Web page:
Worry, Scan, Treat, Repeat: The Cadence Of Living With Cancer

David Kimball (Courtesy)
David Kimball (Courtesy)

“Dammit, why do you do this?” my wife, Kris, grumbles to the spirits inside her phone. She’s on our pharmacy’s website, trying to renew some of my many prescriptions as we drive to the Massachusetts General Hospital Cancer Center in Boston. Moments later, I hear a louder, despondent “Noooooo!”

Kris isn't mad at the software, the phone or the pharmacy; she's angry that cancer -- for five years now -- has turned our world upside down. The days leading to these regular cancer center visits are more than a little stressful. The smallest annoyances tip the scale of normalcy, bringing all worries to the surface.

I have lung cancer. It is one of the deadliest of cancers, with a five-year survival rate of 17.7 percent, according to the American Lung Association.

My latest treatment plan has me visiting Boston every three weeks, alternating between one- and two-day visits. Many of the visits are broken down into three stages: do the scans and blood work to assess the disease progression; consult with my doctor; and receive treatment. It's a stressful and tiring cycle that many cancer patients may recognize. Here’s how one of my trips to the cancer center unfolds...

Checking In

When Kris and I arrive at the hospital and enter the busy clinic, I express sadness at the lack of snow on the ground to David, a patient service coordinator and the first person I see each visit. He tolerates my attempt at humor by smiling, because, after my many visits, we are friends. Only a few weeks ago, his reaction to seeing me had been very different. He had shown visible concern and asked how I was doing. At that time, I had been taking quite a bit of pain medication and it was clear I wasn’t feeling well.

As a patient, I appreciate the many small actions by the hospital staff aimed at making my visit as pleasant as possible. A smile, an offer to find an extra pillow, or bringing a snack early; these little things can make the biggest difference in a visit. But I often wonder how the staff feel when patient after patient — people like me, in whom they’ve invested so much of their time and heart — succumb to the disease. It can’t be easy to maintain a positive attitude, month after month after month.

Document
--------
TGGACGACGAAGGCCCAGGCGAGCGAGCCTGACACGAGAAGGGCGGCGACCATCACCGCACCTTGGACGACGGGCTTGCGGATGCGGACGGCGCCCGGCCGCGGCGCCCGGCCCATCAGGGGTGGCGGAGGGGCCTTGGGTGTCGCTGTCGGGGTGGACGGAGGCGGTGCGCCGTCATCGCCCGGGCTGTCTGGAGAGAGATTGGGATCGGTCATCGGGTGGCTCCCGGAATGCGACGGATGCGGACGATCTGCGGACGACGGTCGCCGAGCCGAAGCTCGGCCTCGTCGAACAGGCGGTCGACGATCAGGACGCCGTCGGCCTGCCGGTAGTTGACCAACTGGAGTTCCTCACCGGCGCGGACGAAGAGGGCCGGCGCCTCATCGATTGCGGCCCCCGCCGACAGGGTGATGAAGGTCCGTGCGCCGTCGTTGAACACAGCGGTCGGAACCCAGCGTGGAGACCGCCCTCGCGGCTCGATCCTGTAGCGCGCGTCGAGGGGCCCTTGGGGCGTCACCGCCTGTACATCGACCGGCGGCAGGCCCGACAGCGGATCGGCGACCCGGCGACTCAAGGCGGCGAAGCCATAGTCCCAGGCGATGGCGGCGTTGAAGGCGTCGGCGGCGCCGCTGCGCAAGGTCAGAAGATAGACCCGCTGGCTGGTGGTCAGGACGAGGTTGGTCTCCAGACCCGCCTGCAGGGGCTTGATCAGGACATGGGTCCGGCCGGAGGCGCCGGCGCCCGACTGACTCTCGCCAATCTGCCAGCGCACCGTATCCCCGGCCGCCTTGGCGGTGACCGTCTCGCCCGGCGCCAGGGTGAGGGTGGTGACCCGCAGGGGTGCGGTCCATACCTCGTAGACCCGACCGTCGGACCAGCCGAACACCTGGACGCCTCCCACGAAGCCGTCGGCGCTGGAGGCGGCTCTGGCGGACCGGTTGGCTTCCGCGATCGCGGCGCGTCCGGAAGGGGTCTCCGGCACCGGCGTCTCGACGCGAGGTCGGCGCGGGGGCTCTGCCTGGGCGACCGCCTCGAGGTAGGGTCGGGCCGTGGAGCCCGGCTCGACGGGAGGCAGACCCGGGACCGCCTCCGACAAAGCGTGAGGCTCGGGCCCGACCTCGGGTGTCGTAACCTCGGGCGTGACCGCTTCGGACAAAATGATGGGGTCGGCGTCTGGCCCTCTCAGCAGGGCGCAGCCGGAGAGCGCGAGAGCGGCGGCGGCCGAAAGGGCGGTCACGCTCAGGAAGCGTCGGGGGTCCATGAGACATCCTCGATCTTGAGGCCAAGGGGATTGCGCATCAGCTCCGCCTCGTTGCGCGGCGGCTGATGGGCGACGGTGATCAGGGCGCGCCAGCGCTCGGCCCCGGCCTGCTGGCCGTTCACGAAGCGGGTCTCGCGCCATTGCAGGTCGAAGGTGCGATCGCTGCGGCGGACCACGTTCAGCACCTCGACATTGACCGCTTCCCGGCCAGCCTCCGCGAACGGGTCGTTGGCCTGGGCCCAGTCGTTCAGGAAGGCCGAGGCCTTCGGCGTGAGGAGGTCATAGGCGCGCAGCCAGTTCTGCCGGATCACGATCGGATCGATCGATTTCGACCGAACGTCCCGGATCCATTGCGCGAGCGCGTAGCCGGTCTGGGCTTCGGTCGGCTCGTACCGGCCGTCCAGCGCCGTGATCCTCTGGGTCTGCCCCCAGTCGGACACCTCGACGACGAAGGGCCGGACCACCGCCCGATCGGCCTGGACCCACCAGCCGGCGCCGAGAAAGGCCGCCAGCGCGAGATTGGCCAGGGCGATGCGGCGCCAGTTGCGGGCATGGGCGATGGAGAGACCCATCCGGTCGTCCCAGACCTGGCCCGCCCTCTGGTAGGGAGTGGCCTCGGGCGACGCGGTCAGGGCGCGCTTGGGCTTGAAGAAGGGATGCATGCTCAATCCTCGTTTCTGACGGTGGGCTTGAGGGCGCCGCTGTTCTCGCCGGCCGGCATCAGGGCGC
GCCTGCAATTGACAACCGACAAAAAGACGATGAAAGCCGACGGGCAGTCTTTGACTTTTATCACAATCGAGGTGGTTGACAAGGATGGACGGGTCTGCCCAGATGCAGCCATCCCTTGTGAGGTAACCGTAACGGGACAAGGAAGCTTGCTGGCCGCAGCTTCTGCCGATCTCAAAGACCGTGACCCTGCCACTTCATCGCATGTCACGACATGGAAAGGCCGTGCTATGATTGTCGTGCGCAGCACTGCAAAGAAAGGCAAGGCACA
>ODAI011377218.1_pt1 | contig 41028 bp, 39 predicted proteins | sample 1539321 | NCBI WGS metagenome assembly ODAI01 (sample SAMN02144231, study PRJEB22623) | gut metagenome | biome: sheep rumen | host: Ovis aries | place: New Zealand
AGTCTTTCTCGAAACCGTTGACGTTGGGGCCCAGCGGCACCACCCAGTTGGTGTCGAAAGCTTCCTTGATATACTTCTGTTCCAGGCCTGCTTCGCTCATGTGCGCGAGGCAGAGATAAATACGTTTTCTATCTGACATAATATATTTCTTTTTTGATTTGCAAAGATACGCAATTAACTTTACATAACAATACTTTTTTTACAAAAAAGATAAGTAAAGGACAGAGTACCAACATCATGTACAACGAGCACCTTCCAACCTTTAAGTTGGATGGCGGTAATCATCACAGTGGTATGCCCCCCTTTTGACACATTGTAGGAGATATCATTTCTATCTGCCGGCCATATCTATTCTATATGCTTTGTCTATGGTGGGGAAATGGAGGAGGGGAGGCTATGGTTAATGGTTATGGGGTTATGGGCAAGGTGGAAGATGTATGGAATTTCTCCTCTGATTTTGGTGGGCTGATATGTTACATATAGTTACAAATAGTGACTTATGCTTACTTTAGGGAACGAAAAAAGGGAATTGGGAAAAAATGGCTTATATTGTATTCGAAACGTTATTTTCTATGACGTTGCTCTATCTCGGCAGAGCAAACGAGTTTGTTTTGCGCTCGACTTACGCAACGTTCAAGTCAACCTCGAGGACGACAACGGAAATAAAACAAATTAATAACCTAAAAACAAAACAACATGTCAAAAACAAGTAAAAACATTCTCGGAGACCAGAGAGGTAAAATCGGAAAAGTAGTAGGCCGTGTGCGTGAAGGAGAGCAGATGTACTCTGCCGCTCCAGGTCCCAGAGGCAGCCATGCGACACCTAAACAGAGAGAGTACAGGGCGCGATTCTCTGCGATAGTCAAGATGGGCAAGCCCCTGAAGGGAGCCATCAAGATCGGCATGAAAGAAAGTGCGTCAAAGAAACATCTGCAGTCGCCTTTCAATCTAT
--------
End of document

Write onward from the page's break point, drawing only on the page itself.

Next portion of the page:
Oh, So Many Scans

On the first day of my two-day visit, I get a series of CT scans and an MRI. In the past, the scans have identified: a new brain infarct (twice), causing me to take more medicines; a fractured bone caused by a previously unseen metastasis, triggering radiation; a handful of brain tumors that appeared spontaneously, prompting stereotactic radiation surgery (SRS) (twice); and disease progression causing abandonment of one trial drug for another (also twice). Not to mention that time the scans picked up two healing ribs that I had cracked in an ice skating fall.

I normally have a quick five-minute set of CT scans for my chest and pelvis, followed by a much longer brain MRI. During the CT scan, I think about the many dozens of X-rays I’ve been subjected to, and wonder if they might possibly be a concern. The MRI is very different. It’s all about being squeezed into a cramped space, my head held in place by a cage-like device, my arms brushing the tunnel sides, and being accosted by a variety of clicking and banging noises. Whereas with every other treatment I've received I want to be alert and participate to the fullest, inside the MRI I try my very best to zone out completely.



On the second day, we return to the clinic for my evaluation. After my blood is drawn, I’m brought into an examination room, where a nurse takes my vitals.

She leaves, and Kris and I are alone in the exam room. We sit, afraid to break the silence, waiting for our doctor to arrive. Will this be just another visit? Or will our lives once again be turned upside down by a worsening condition?

Disease progression is often subtle, and therefore difficult to measure. We know the drugs are only slowing the disease, so the question is, is the disease getting ahead of the drug? And if so, is there a change we can make to address this progression?